One of our colleagues has recently received multiple PayPal phishing emails. There’s obviously a number of these going around, so we thought we’d share some information about these, to help you spot them when one lands in your inbox.
Three warning signs
These emails looked very convincing: right branding, right layout, realistic footer information. So, what gave it away?
- The sense of urgency and alarm that they were trying to generate. They all said that a large amount of money had been spent. A couple were payment requests. All had a big PayPal-blue button in the middle to click to fix the problem.
The idea is that the panicked recipient clicks on the button (or, indeed, any of the links in the email) and hands over the vital information needed to access the account.
Did it work? Well, no clicking happened – but there was definitely a sense of alarm at the idea of owing a large sum of money unexpectedly. And that’s the first warning sign.
- Looking at the email again, there were spaces in unexpected places, such as in the email address in the email body. And the amount of money being requested was far too large for the product that they’d apparently bought. That’s not right…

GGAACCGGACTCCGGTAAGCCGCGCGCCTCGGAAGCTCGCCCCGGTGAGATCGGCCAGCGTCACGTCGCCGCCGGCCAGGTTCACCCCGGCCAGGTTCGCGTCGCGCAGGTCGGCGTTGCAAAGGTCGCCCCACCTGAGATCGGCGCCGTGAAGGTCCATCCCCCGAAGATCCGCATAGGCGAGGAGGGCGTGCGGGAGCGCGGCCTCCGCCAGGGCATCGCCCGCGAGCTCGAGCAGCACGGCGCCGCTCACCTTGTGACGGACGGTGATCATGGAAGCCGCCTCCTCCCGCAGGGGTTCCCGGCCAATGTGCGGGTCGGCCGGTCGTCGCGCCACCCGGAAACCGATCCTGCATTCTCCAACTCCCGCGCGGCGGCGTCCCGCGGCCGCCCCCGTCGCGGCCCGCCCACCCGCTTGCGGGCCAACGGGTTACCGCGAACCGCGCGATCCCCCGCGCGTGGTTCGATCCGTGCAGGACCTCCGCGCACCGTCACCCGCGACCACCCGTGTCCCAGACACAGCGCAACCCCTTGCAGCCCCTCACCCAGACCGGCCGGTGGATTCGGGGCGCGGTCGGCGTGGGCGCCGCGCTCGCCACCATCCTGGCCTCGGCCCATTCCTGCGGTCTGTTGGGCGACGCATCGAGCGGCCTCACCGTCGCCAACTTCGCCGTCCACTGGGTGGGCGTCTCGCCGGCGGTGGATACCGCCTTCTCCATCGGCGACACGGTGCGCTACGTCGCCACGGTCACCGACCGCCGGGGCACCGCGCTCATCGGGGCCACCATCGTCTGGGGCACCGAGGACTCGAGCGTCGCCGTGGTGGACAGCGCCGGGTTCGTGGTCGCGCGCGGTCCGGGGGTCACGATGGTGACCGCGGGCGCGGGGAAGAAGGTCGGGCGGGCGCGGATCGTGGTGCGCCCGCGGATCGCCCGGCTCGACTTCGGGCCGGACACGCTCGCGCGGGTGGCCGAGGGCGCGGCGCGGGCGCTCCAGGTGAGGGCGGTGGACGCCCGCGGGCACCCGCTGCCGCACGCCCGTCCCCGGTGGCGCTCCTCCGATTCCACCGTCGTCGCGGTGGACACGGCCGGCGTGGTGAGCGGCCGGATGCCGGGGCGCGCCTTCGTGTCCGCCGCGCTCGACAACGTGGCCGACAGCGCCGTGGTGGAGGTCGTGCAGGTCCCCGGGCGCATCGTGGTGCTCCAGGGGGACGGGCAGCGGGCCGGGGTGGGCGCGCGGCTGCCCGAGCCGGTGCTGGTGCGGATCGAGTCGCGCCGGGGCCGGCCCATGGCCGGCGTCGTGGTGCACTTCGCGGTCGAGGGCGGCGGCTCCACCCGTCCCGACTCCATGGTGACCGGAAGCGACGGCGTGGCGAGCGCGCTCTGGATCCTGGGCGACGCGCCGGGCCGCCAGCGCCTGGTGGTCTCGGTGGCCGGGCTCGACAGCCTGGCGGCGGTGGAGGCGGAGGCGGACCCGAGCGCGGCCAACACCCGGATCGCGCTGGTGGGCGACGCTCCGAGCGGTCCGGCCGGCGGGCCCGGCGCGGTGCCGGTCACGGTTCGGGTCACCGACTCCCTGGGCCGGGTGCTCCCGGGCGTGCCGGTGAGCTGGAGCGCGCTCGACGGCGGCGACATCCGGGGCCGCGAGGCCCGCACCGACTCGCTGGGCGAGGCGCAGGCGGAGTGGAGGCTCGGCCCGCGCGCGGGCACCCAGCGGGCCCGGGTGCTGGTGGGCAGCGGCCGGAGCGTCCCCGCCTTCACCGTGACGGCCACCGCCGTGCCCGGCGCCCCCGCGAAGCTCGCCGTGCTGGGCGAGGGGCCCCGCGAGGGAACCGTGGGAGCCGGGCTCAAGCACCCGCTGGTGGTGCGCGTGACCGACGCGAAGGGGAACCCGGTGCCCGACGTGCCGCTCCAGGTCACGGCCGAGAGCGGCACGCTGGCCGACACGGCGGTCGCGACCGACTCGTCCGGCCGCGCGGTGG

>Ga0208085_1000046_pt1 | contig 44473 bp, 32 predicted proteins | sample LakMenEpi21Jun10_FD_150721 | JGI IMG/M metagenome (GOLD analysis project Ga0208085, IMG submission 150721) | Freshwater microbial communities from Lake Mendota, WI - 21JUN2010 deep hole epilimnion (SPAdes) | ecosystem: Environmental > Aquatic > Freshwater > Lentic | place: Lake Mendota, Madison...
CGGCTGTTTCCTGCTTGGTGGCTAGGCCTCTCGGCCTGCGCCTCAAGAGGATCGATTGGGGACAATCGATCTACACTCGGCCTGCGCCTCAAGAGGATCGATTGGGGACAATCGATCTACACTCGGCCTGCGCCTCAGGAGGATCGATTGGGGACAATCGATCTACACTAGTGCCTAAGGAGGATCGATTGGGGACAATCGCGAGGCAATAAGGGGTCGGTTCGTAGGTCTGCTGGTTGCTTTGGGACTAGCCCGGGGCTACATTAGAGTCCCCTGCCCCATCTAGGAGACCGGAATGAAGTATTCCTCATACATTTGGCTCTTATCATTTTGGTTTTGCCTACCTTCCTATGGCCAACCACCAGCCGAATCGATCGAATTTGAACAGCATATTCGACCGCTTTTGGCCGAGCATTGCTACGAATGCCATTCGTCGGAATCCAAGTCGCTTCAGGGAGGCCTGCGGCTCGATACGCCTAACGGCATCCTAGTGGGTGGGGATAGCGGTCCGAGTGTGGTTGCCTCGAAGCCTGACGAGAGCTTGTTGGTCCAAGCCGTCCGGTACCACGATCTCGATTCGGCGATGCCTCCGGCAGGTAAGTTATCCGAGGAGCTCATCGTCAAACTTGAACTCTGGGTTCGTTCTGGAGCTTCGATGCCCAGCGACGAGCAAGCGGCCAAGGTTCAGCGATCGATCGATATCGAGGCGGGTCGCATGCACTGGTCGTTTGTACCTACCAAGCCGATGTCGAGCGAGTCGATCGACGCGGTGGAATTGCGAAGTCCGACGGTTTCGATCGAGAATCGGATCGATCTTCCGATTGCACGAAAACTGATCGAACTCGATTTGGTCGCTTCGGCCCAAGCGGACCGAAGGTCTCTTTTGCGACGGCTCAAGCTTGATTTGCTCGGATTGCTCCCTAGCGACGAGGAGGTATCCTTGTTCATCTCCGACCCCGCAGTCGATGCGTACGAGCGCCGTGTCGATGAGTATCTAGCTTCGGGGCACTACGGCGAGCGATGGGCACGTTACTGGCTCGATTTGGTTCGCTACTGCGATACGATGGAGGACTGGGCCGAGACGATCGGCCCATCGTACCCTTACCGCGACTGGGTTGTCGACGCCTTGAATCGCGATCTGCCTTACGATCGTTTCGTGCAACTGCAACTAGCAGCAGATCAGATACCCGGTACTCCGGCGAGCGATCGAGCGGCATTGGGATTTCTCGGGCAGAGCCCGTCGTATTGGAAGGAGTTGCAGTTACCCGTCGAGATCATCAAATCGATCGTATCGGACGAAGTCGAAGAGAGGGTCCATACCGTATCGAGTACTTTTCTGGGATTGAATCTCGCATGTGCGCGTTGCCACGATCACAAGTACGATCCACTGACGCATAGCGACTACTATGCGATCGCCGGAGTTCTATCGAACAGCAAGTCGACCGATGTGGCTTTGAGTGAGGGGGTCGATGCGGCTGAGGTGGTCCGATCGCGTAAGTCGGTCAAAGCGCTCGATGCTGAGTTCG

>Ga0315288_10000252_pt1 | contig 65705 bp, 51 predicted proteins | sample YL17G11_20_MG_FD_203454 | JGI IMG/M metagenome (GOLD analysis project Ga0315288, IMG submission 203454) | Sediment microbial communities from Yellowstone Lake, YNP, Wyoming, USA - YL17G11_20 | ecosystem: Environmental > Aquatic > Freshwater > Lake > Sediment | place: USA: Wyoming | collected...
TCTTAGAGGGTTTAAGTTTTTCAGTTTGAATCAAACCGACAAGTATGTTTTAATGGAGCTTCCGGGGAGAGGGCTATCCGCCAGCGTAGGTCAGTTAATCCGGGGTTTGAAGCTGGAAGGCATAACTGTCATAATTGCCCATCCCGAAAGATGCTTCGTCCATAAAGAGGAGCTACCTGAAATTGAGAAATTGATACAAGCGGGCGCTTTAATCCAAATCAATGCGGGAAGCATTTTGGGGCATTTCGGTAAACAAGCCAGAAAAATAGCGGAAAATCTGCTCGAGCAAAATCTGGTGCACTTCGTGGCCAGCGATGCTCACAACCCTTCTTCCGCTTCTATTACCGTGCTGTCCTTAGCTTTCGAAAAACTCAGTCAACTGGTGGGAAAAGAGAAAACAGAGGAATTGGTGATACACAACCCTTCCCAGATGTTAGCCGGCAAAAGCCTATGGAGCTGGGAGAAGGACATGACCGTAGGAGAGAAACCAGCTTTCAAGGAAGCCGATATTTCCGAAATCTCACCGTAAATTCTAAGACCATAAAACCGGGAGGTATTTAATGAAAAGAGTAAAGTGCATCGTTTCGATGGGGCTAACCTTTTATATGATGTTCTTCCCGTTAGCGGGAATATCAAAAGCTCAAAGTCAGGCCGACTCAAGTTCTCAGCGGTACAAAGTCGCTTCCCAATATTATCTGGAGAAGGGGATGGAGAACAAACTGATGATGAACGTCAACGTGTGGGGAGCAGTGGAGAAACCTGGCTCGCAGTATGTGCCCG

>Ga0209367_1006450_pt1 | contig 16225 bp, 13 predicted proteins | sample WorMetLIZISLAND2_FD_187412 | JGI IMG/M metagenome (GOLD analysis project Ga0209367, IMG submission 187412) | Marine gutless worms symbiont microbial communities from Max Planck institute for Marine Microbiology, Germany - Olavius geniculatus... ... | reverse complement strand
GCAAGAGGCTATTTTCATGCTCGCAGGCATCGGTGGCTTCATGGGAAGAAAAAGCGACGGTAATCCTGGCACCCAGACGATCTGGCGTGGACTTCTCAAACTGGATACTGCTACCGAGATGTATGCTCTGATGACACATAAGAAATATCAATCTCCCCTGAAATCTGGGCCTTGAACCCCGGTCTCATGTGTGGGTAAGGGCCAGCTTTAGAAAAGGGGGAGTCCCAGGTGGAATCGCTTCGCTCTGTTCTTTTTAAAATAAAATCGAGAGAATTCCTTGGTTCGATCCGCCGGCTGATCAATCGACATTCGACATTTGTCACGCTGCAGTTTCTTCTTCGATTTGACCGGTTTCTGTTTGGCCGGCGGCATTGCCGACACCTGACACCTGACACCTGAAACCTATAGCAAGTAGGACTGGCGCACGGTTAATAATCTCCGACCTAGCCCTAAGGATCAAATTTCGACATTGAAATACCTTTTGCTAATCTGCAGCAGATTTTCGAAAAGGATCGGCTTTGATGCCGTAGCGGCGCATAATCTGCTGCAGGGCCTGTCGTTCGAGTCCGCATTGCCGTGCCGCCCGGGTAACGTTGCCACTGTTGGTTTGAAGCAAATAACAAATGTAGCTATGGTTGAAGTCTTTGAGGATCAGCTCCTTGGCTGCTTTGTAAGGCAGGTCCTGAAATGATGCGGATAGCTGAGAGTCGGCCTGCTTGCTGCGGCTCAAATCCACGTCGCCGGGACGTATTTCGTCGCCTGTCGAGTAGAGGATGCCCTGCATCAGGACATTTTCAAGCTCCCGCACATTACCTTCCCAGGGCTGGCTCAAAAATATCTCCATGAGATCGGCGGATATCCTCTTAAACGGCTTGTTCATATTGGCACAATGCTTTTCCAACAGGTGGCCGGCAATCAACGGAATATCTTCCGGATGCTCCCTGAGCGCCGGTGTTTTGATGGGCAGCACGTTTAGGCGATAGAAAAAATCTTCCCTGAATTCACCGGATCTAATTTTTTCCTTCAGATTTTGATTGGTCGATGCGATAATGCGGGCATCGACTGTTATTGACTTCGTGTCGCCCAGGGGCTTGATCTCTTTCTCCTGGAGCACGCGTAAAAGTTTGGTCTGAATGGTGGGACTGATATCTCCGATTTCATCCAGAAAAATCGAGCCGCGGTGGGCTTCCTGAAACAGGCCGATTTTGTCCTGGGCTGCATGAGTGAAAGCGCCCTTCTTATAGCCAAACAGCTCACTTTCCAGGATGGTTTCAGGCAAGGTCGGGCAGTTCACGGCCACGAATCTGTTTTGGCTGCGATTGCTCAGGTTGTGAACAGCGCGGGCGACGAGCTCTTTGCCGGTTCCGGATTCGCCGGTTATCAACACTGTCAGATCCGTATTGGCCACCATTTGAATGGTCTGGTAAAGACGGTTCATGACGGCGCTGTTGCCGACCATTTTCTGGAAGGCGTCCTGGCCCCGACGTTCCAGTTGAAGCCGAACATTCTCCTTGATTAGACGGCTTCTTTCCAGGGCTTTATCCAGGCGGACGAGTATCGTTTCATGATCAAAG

Second warning sign: something was off about the formatting and the information provided.
- Third warning sign: the email demanded an action that was out of the ordinary. As it happens, that colleague didn’t have a PayPal account that used that email address any more. That account had been closed some time back, so clearly the attackers have out of date information.
But even when the account was open, payment requests were atypical. If an email asks you to do something unexpected, or something that you wouldn’t ordinarily do, think at least twice and check with someone else.
What to do next?
Once you’ve spotted a dodgy email, there are a number of things you can do. Obviously, the first one is: don’t click the link…
- If you have an internal IT department (even if it’s only one person), report it to them.
- You can report it direct to PayPal by forwarding it to email@example.com . Don’t make any changes to it, and don’t send it as an email attachment – just forward it, so they can investigate.
- You can report it to the National Cyber Security Centre (NCSC) by forwarding it to this email address: firstname.lastname@example.org. (Again, don’t send it as an attachment, just forward it). The NCSC will analyse it and may be able to block the phisher and take down a malicious website.
- You may also be able to report it to your email provider.
- Once you’ve reported it, you should delete it.
That’s all you have to do:
- don’t click
- do report it
- do delete it.
A final step could be to tell your friends, family and colleagues about it, so that they are forewarned about this kind of phishing attack.
And if you’d like any other information or advice about cyber security, contact us here at Click and Protect either using our website form, or by calling us at 0113 733 6230.